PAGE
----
Ladies and Gentlemen,
We congratulate Mr. Mogens Lykketoft for his election as President of the 70th Session of the UN General Assembly. It is acknowledgement of your distinguished career in public service.We share your commitment to action towards building a more just and stable world.
We also pay tribute to Mr. Sam Kutesafor his able stewardship of the 69th Session.
Seventy years ago, the United Nations was created from the ruins of the most devastating war the world has witnessed.
Its purpose was to build universal peace and prosperity on the basis of equitable principles, cooperation and collective action.
Despite the constraints of the Cold War, the United Nations served the international community as the beacon of hope; the repository of freedom; an advocate of the oppressed; a vehicle for development and progress.
But, we – the peoples of the United Nations – have not succeeded in beating our arms into ploughshares or promoting universal prosperity and larger freedoms.
Confrontation has returned between major powers at a time when many parts of the world are in turmoil. Terrorism is spreading.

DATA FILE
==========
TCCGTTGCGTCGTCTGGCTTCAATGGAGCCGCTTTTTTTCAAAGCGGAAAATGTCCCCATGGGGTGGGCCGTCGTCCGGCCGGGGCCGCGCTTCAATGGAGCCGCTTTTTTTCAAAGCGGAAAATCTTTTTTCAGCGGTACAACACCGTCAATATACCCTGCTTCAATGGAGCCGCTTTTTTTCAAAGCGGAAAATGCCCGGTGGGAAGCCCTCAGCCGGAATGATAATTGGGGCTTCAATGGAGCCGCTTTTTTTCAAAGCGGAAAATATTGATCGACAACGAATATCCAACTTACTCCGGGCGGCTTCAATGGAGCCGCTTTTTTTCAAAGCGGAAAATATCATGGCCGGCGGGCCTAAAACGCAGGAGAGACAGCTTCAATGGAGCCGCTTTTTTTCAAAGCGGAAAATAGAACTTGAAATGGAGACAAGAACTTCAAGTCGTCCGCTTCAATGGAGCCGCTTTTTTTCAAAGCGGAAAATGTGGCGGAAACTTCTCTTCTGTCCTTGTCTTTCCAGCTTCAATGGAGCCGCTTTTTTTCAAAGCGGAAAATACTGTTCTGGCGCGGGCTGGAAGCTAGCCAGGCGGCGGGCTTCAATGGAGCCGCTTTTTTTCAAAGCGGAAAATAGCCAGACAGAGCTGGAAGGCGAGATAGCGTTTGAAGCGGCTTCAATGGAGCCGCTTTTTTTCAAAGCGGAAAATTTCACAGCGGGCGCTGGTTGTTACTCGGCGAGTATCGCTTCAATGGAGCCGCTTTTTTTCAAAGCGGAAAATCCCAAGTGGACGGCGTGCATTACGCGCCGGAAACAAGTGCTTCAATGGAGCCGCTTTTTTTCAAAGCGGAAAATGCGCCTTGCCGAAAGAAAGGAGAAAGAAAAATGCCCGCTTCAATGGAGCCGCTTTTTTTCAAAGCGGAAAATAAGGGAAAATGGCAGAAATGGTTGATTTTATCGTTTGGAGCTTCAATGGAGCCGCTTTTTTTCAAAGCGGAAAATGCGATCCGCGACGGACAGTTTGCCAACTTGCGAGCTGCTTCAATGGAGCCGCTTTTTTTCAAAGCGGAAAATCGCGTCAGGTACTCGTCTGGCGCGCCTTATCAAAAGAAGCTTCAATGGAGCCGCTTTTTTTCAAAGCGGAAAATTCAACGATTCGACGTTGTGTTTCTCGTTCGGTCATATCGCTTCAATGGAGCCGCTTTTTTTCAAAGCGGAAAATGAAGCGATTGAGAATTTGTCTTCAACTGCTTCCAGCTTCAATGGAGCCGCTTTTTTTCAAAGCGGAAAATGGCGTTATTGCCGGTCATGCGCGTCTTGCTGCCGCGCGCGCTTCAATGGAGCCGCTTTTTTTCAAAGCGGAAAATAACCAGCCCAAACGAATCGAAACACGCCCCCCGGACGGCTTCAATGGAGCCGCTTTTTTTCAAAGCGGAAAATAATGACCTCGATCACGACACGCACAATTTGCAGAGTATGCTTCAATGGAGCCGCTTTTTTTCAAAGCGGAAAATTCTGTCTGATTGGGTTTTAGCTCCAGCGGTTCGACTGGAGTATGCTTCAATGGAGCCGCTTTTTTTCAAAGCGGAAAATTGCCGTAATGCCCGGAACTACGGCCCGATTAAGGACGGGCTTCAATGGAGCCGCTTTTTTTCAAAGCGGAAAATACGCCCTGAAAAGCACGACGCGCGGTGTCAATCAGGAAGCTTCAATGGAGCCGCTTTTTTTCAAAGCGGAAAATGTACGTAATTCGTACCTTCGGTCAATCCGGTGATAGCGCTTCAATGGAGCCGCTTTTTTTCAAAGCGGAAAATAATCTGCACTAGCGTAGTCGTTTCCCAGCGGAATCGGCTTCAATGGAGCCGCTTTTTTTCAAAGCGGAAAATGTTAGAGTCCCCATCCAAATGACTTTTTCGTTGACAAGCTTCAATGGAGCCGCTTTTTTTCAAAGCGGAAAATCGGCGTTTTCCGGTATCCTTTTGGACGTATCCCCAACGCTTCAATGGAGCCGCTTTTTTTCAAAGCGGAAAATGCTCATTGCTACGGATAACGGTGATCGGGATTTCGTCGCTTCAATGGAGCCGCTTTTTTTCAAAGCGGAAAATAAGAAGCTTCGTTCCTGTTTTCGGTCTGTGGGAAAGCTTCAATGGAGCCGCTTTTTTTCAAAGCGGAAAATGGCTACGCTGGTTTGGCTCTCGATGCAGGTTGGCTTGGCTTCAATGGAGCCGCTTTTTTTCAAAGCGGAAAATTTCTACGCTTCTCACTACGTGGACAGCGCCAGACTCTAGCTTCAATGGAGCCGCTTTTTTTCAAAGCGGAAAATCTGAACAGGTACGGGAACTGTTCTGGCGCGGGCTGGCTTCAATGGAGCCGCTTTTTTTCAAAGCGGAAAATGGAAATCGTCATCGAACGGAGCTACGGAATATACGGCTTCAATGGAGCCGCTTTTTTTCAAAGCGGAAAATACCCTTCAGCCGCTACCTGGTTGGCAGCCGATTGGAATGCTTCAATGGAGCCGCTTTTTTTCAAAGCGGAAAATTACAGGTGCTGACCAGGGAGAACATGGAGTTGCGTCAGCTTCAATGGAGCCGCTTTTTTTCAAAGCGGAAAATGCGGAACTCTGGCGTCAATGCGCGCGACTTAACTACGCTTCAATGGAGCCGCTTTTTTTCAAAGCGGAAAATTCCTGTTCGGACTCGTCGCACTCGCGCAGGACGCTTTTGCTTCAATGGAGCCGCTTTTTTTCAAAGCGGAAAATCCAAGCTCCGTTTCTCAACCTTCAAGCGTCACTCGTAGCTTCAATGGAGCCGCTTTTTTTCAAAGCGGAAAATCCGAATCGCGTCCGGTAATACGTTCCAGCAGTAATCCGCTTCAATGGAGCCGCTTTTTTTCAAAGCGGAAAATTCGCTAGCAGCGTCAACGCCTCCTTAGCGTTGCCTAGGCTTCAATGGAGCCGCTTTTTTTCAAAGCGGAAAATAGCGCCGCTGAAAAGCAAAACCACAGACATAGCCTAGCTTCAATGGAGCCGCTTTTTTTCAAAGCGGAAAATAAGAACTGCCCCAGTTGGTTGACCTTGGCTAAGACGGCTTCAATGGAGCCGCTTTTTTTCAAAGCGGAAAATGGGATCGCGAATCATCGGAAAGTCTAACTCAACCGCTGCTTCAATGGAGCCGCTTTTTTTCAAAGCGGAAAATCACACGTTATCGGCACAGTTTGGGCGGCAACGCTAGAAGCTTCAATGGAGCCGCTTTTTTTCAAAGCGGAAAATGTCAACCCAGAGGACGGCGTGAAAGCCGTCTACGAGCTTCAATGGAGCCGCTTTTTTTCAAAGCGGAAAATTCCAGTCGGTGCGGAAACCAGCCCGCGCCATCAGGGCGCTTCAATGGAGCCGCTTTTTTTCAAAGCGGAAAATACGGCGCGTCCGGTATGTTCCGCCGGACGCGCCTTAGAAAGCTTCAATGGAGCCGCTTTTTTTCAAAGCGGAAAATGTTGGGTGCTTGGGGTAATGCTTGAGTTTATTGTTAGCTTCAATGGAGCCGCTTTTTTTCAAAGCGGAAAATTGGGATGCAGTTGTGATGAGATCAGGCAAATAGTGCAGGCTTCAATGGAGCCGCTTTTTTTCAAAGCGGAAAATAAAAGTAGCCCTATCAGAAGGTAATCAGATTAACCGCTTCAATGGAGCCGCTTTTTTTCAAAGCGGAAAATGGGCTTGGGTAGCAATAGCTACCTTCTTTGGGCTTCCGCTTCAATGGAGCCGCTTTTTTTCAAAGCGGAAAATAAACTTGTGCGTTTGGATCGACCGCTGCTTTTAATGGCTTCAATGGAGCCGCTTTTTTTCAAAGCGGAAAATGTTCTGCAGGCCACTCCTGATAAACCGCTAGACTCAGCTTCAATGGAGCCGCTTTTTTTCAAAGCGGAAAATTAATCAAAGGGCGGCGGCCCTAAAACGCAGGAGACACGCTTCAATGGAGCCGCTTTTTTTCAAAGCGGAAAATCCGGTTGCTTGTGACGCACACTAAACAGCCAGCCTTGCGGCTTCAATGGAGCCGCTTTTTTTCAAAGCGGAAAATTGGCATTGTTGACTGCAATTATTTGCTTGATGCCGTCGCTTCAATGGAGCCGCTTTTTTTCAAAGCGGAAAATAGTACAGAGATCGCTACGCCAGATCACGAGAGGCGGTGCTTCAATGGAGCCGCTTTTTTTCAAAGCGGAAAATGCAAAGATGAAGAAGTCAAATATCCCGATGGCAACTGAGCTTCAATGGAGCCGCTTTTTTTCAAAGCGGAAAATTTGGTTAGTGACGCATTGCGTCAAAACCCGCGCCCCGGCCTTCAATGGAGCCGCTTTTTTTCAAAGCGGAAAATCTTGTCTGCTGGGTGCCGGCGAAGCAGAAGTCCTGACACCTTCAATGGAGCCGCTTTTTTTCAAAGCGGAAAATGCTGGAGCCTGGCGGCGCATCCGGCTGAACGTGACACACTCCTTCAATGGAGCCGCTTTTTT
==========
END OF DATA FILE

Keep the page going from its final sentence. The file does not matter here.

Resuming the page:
Poverty and deprivation have yet to be overcome. Gross violations of human rights are rampant.
We are witnessing human dislocation – refugees and forced migrants – on a scale not witnessed for over half a century.
Our very existence is threatened by the wanton damage done to our planet’s life sustaining systems.
Yet Mr. President, this is also a moment of opportunity.
Today, our interdependent world possesses the financial, scientific and organizational capabilities to address these diverse and interrelated challenges that pose a common threat to all member states.
At the historic Summit over the weekend, we have collectively committed ourselves to achieve 17 Sustainable Development Goals, to promote equitable and inclusive development for all our peoples.
The real challenge remains – to mobilize the collective political will and resources to ensure the comprehensive implementation of the agenda we have solemnly endorsed.
Pakistan has already initiated action on national goals to promote the Post-2015 Development Agenda. We are also creating a robust mechanism for the monitoring and implementation of these goals and targets.
Later this year in Paris, we will need to respond with common but differentiated responsibility to the threat posed by Climate Change.
Partisan interests must not stand in the way of an ambitious and collective commitment to halt and reverse the damage done to our planet.
On the 70th anniversary of the UN, we should strive to adapt this world organization so as to respond effectively to the current and emerging challenges that confront us all.
Pakistan supports a comprehensive reform of the United Nations, including that of the Security Council.